View Full Version : Why I don't care about private label bottlings.
Under "Tasting" right now there is a discussion about a couple of the products currently sold under the Michter's name. That prompted me to write this post.
I have very little interest in products like the current Michter's or any of the other private label products on the market. (There are a couple of exceptions, such as some of Julian Van Winkle's products, and the Ezra Brooks 15-year-old.) In most cases, bourbons marketed by non-distillers are undistinguished and over-priced. Unless you know for a fact that the whiskey is something special, you can safely assume that it is not.
Even though it has recently become apparent to me that Heaven Hill isn't necessarily the presumed source for all private label or bulk whiskey sales, so what? What is the point of buying Old Barnswallow and wondering who made it when you can buy Woodford Reserve or Wild Turkey and know who made it. Do you think any distiller would sell its best whiskey in bulk? Of course not.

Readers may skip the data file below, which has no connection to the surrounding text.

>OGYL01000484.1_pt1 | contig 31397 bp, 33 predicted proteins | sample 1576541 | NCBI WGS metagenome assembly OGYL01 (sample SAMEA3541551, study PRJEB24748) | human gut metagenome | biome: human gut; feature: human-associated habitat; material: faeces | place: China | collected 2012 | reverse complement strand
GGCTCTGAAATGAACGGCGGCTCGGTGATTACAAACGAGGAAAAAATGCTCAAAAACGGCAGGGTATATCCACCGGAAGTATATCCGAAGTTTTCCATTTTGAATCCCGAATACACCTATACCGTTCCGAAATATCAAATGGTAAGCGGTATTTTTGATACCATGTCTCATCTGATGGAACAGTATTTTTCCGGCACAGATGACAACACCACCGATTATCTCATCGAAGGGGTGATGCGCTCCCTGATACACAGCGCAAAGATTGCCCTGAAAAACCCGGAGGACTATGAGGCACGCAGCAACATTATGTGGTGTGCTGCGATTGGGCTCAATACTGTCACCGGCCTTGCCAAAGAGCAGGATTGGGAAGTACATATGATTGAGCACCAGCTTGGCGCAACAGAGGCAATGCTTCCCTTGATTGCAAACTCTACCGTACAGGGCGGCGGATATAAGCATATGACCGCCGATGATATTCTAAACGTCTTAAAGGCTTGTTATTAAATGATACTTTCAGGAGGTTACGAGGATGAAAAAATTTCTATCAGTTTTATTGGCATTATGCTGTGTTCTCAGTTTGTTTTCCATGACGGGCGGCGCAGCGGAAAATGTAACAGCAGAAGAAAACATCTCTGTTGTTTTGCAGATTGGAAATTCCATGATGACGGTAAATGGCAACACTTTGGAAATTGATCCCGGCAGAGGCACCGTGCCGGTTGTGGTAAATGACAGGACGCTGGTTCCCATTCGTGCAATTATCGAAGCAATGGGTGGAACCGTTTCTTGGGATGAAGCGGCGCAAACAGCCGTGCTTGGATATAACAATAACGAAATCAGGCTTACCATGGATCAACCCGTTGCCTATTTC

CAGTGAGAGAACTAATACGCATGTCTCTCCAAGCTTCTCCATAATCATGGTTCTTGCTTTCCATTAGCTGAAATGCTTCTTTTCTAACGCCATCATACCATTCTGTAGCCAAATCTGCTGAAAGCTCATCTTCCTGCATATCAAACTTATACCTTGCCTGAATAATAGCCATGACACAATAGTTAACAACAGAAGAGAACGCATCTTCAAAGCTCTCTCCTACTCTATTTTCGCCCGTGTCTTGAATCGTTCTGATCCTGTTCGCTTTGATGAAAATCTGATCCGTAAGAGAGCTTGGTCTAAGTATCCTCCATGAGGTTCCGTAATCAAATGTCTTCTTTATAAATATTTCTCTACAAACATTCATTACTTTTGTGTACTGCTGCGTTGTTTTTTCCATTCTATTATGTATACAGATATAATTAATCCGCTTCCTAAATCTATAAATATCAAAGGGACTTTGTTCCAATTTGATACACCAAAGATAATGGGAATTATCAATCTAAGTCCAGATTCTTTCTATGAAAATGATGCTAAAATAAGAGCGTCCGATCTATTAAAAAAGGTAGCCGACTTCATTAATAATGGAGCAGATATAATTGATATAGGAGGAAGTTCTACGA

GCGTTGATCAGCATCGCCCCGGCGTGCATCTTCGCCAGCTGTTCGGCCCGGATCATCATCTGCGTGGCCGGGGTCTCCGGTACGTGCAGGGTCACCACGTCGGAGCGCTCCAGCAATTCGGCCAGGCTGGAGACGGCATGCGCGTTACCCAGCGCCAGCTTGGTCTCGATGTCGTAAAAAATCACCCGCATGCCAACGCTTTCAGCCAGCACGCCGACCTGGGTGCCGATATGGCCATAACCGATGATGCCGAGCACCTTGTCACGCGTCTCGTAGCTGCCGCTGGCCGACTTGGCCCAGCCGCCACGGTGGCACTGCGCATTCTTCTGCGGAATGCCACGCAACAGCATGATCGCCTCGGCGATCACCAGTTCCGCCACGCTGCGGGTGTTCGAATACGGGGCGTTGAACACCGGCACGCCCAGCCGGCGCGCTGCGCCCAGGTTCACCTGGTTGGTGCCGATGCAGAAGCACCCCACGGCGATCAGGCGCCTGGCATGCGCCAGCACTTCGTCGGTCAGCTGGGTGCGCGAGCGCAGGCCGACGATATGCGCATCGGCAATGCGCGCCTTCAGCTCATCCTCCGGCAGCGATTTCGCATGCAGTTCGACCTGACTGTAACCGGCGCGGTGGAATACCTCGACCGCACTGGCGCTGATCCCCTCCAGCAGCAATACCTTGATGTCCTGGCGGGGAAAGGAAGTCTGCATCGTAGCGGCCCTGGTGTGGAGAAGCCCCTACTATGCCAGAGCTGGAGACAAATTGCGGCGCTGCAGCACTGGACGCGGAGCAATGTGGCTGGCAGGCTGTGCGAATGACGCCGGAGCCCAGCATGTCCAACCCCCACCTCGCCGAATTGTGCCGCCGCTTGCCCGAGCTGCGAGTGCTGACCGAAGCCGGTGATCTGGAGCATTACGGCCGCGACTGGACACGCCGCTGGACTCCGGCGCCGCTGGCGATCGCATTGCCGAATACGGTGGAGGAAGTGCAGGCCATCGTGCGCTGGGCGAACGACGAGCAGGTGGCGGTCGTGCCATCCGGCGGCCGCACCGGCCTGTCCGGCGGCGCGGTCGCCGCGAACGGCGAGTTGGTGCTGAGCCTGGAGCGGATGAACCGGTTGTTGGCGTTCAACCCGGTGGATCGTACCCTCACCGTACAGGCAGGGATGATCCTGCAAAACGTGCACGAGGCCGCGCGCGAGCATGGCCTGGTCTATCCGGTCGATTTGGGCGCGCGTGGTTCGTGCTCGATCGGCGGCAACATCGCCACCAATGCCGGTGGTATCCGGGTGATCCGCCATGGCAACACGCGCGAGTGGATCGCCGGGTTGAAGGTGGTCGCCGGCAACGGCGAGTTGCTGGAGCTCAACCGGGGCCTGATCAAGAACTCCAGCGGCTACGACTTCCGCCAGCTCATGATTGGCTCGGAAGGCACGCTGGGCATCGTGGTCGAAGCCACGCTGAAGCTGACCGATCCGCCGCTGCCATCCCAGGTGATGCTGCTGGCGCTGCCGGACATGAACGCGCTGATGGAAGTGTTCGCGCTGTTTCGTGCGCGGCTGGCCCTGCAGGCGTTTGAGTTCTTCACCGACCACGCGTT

When I see an unfamiliar brand on the shelf, I'll look at it to see if anything on the label gives me a clue as to its source, but whether I learn anything from that or not, I usually don't buy it. That isn't to say some of them aren't pretty good. Corner Creek, for example, is a good whiskey for a good price. I don't know who made it and I don't particularly care. I won't buy it as a regular thing either. I'm more interested to know what the distillers are doing with their own brands.